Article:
After nearly two decades of déjà vu, it is nice to know that the serial killer genre has some genuine life –and intelligence- left in it. David Fincher has always been a filmmaker who constantly flirted with greatness only to be stunted by thin stories and an excessive visual style. With Zodiac, the filmmaker finally found a common ground between the two. This is a meticulous, atmospheric and genuinely unsettling film that demands and rewards the viewer’s attention. We may never know who the Zodiac killer was. But thanks to Fincher’s film, trying to at the least makes some terrific cinema.
The version of Zodiac presented on Blu-ray Disc is an extended “Director’s Cut” that runs approximately four to six minutes longer than the theatrical cut. The additions are minute and don’t disrupt the story’s flow or pacing. There is an extended bit of dialogue here and a new scene there, the latter includes a rather interesting one-minute sequence in which the passage of time is played out on a black screen and backed by sound bites from the era. Did the film really need the restored footage? Not necessarily. The footage could have been left out completely and no one would be the wiser. But given the pre-release stories that Fincher had cut approximately 30 minutes of footage from the theatrical cut, one can’t help but feel slightly let down by the restoration of such a short amount of deleted material.
One thing you can’t feel let down by is the overall Blu-ray presentation, which arrives roughly a year after the release of the HD DVD edition. As was the case with the HD DVD, Zodiac hits Blu-ray as a 2-disc edition. The contents on both editions are identical.
In the past, I have been rather vocal in my dismay with the use of high-definition cameras to shoot motion pictures. Despite using the latest technology, films such as Superman Returns, Apocalypto, Miami Vice and I Know Who Killed Me didn’t look all that great, especially when transferred to Blu-ray where they should look their best. Fast motion tends to be a bit blurry and the picture appears to look flat at times.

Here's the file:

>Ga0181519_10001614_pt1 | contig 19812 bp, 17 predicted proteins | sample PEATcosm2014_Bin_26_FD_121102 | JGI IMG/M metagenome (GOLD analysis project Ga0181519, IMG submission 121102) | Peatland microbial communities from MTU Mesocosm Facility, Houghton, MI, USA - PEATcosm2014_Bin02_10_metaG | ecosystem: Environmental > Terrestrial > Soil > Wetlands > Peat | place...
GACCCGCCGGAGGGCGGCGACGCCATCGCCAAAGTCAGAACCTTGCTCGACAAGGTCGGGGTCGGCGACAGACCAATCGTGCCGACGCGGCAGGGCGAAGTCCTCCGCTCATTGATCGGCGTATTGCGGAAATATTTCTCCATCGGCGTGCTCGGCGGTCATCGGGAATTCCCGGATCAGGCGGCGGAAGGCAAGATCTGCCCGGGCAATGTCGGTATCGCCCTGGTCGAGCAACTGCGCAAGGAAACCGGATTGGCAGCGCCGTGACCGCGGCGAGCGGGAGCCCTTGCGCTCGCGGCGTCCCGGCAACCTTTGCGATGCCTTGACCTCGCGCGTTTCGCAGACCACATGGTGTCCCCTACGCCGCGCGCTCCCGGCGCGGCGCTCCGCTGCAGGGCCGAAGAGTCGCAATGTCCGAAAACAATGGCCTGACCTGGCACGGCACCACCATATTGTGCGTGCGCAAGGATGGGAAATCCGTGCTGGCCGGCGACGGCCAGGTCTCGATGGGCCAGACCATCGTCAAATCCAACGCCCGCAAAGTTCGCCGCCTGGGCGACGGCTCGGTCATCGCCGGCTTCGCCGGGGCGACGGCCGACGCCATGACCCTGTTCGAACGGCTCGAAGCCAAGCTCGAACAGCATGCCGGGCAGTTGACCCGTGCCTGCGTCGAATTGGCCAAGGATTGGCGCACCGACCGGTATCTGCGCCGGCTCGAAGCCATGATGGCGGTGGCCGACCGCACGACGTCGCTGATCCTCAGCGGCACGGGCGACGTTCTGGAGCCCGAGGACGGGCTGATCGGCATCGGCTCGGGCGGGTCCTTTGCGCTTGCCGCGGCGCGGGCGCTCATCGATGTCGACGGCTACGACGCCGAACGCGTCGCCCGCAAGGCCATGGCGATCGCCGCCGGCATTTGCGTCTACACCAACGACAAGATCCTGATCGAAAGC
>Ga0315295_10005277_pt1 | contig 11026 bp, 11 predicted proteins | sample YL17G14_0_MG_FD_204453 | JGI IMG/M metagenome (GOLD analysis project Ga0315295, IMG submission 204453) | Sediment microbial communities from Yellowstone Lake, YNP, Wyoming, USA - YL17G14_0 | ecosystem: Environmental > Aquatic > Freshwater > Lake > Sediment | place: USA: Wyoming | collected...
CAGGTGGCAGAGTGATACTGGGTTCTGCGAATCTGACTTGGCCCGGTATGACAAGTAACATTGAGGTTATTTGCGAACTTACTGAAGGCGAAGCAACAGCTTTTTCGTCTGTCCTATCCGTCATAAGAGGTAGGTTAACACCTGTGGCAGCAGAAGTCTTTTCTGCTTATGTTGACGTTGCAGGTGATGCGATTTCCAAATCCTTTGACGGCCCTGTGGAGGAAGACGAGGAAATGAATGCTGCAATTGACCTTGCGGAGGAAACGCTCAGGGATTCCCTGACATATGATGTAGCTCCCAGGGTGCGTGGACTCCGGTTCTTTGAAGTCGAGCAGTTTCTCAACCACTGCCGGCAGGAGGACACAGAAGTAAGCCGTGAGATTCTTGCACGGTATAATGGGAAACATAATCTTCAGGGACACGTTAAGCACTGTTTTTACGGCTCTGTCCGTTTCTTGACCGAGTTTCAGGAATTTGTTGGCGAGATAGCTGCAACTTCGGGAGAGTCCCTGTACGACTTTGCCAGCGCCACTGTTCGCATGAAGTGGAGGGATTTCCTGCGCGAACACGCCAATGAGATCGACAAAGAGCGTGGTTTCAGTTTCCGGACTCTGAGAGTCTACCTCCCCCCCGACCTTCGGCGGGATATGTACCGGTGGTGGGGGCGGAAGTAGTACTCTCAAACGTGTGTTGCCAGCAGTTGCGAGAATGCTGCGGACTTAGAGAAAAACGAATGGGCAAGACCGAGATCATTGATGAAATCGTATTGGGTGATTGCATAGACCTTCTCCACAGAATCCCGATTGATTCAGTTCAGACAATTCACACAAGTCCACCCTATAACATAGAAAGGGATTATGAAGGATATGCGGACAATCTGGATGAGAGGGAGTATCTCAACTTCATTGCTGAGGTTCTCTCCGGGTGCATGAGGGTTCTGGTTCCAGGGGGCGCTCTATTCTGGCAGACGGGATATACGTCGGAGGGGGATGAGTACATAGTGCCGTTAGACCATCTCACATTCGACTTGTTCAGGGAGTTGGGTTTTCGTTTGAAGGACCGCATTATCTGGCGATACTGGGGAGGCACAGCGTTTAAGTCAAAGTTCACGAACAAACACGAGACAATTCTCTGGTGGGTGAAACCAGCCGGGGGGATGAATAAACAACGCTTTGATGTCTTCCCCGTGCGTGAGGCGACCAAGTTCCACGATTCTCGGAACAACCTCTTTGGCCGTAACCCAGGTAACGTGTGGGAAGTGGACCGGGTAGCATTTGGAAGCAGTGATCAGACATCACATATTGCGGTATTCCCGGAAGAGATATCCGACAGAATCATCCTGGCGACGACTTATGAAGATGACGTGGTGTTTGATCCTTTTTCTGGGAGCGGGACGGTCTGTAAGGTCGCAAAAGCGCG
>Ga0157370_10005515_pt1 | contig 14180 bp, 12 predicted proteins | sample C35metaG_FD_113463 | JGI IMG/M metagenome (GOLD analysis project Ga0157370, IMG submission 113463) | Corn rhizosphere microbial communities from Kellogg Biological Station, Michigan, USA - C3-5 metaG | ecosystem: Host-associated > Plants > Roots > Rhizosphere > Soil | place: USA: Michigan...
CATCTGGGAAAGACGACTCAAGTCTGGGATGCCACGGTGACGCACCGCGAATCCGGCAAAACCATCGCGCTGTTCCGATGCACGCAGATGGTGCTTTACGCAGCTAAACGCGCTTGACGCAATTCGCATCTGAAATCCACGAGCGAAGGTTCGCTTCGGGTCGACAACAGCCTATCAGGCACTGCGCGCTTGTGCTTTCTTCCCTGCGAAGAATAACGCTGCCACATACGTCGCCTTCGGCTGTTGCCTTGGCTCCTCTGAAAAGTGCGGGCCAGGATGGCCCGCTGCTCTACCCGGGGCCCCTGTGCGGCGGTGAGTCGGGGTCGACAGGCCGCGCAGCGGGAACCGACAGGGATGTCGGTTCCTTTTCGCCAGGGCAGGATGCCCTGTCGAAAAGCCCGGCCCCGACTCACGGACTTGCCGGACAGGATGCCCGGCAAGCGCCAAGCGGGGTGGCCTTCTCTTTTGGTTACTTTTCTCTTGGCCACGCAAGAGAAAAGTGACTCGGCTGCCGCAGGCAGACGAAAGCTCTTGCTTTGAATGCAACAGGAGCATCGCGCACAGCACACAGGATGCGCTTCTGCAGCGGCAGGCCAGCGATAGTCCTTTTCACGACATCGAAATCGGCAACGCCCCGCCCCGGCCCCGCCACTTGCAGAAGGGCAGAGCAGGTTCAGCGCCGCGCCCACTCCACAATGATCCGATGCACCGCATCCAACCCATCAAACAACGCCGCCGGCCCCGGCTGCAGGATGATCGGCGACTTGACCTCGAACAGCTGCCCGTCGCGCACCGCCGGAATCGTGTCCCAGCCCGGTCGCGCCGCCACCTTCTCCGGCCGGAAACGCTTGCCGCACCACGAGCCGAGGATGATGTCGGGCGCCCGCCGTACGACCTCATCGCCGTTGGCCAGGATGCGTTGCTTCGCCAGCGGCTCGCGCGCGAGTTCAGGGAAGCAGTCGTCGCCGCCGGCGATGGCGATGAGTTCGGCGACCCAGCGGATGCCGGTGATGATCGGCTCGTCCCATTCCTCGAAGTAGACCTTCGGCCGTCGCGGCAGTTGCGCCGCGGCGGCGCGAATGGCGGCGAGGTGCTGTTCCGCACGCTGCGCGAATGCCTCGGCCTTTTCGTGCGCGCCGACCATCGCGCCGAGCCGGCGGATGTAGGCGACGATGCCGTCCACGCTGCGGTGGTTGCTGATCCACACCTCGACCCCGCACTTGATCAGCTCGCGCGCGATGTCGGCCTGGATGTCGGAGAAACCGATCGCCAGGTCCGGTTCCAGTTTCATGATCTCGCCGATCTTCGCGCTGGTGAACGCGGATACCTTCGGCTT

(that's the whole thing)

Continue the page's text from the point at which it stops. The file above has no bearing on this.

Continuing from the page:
Zodiac was shot using the Thomson Viper HD cameras and while there are still some small issues to be had, the visual look of the film is a major step forward in terms of HD being an acceptable form of motion picture cinematography. The Blu-ray’s 1080p AVC/MPEG-4 transfer, spread across a BD-50, only accentuates the format’s progression. Color, flesh tones, picture detail and contrasts are all first rate. Black levels are solid despite slight instances of black crush occasionally popping up in nighttime scenes. Edge-enhancement and compression artifacts are nowhere to be found, and video noise only shows up in a few wide shots. Overall, this is one terrific visual presentation that bodes well for the future Blu-ray release of another Fincher film shot with HD cameras, The Curious Case of Benjamin Button.
On the audio front, one should not expect an aural assault. Once again taking a cue from films of the 1970s, Zodiac’s sound design is by and large a front-channel affair. As such, the 5.1 Dolby TrueHD track offers nice audio dimensionality across the front speakers with the dialogue crystal clear from the center channel and music and effects from the right and left fronts. Surrounds and bass are sparingly used.